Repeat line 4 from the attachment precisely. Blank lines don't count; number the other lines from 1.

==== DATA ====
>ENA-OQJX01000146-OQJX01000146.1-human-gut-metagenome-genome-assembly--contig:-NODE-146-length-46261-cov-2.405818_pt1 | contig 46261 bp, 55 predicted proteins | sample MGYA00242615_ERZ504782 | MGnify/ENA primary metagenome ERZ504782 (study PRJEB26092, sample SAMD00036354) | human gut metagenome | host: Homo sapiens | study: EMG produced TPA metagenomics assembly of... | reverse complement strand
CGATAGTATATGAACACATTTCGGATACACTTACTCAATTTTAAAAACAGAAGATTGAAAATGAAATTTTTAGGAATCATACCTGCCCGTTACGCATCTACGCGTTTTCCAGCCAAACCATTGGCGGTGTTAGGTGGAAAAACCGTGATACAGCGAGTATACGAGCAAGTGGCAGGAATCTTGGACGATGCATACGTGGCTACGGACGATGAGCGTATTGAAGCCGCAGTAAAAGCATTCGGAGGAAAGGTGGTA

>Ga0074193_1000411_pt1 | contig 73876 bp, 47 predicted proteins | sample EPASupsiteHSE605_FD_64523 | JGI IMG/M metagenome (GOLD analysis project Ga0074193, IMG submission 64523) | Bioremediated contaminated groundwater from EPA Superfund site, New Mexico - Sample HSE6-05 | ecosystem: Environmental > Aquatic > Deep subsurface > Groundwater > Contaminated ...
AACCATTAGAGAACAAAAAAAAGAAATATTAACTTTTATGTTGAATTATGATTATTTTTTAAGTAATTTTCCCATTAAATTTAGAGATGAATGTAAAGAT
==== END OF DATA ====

AACCATTAGAGAACAAAAAAAAGAAATATTAACTTTTATGTTGAATTATGATTATTTTTTAAGTAATTTTCCCATTAAATTTAGAGATGAATGTAAAGAT